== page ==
The thing is, with idle speed near 1000 there may be some mechanical advance already going, so the dynamic timing may be more like 12d. That's only 2-1/2d advance on the bob weights in the dizzy (but you might also have a little venturi vacuum advance sneaking in if idle speed is set a little higher). The difference then between 12d and 20d is a matter of pushing the timing up another 8d by rotating the distributor 4d, which then translates to more like 15d static timing.

This is not so far fetched an idea as it might sound. Factory spec's for ignition timing were originally set in light of variable quality of fuel in various parts of the world in 1955. Fuel in Mexico for instance generally sucks in comparison with fuel in the U.S. But the workshop manual does not specify different timing for different fuel grade, so it is intentionally conservative to accommodate poor fuel (which we seldom see here). When we have better fuel (generally higher octane) we can use more spark advance to good advantage.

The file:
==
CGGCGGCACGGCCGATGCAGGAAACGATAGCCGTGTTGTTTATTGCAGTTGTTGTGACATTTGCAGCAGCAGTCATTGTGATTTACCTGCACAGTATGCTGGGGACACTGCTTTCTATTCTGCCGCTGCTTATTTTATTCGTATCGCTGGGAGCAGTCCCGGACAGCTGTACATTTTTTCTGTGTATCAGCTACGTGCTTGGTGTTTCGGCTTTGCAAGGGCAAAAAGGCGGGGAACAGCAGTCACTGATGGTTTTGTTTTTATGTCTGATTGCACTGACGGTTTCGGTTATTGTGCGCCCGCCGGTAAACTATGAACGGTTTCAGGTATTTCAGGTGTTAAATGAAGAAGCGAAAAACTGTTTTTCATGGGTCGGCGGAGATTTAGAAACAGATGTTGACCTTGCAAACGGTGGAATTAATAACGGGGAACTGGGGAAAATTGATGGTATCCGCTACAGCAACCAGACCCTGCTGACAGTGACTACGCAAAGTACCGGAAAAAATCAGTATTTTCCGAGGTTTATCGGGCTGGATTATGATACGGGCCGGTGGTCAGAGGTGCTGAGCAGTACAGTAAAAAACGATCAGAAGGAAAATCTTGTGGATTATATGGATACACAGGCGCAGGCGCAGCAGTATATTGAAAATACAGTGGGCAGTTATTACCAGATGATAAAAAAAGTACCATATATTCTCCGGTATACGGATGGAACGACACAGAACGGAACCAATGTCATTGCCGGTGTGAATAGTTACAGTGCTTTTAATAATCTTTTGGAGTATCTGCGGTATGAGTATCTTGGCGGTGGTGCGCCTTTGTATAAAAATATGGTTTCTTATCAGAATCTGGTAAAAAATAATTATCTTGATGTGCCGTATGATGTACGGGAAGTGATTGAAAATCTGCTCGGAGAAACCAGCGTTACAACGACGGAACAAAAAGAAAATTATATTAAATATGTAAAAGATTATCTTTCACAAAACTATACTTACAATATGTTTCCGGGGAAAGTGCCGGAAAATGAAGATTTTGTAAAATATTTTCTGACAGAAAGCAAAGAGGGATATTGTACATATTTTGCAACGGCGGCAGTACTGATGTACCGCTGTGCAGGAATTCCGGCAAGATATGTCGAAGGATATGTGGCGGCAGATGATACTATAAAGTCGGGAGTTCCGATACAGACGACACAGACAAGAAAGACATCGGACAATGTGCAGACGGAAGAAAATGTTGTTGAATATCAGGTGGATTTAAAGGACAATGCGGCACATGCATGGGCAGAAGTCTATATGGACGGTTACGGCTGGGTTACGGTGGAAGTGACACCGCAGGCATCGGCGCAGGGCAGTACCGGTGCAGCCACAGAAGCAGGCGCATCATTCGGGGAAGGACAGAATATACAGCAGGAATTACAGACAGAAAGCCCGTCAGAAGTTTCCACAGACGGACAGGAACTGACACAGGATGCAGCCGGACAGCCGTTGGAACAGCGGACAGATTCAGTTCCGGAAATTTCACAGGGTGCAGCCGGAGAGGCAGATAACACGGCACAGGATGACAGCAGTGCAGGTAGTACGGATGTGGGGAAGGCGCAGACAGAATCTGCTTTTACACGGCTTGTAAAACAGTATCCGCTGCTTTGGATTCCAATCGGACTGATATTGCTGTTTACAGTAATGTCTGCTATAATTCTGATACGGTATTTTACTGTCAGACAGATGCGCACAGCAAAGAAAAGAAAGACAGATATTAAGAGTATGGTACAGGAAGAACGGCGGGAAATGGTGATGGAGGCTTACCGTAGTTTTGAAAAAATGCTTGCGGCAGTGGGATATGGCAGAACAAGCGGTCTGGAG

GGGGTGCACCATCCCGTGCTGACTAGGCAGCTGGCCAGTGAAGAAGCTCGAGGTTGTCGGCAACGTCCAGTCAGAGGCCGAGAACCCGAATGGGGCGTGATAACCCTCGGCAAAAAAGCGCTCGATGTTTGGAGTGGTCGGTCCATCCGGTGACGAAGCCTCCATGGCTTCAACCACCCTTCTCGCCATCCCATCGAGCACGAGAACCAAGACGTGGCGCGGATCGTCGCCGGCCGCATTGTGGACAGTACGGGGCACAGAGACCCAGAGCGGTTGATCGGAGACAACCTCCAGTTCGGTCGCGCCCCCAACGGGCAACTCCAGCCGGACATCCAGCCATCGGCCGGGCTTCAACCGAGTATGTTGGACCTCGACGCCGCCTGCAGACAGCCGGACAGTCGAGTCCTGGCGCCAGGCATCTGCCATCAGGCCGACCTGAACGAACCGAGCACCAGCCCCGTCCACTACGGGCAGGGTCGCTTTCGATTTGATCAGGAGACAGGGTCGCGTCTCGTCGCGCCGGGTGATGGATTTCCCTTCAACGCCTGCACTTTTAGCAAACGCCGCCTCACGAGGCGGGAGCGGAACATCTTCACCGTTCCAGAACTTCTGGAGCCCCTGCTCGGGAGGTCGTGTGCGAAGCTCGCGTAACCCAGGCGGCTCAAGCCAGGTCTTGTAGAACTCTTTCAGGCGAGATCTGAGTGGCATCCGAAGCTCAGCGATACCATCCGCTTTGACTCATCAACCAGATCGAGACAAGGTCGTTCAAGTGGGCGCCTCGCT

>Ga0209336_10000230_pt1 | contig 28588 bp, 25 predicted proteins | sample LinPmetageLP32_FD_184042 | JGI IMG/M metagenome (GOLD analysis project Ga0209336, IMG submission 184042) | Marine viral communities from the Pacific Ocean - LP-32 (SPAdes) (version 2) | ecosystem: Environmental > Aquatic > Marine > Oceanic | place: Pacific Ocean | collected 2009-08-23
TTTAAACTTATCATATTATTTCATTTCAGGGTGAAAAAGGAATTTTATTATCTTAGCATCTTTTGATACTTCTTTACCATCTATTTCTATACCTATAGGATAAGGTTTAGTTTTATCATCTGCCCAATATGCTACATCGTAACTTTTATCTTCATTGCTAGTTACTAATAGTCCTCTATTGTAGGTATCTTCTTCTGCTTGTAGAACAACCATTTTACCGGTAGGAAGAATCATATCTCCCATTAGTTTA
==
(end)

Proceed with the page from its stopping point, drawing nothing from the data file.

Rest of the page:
There are other factors as a well, like a high mileage engine may be lower compression, and a well worn distributor may give less mechanical advance than a new one. If you change to a new non-original type distributor, all bets are off, and you get to start from scratch to determine how to set timing. So the original book spec's, and my suggestion to try 20d dynamic timing are all based on the stock distributor, and maybe a not-so-new distributor or engine.

One more reference is the amount of mechanical advance in the stock distributor. There were several different distributors used in MGA. The common ones were:

40448       DM2    1957 MGA
40510B/D/F  DM2P4  1956-1962  --  12.25d max. mech. adv.
40797A      25D4   (replacement type) -- 17d @ 2500 rpm
                                      --  9d @ 1100 rpm
                                      --  2d @ 475 rpm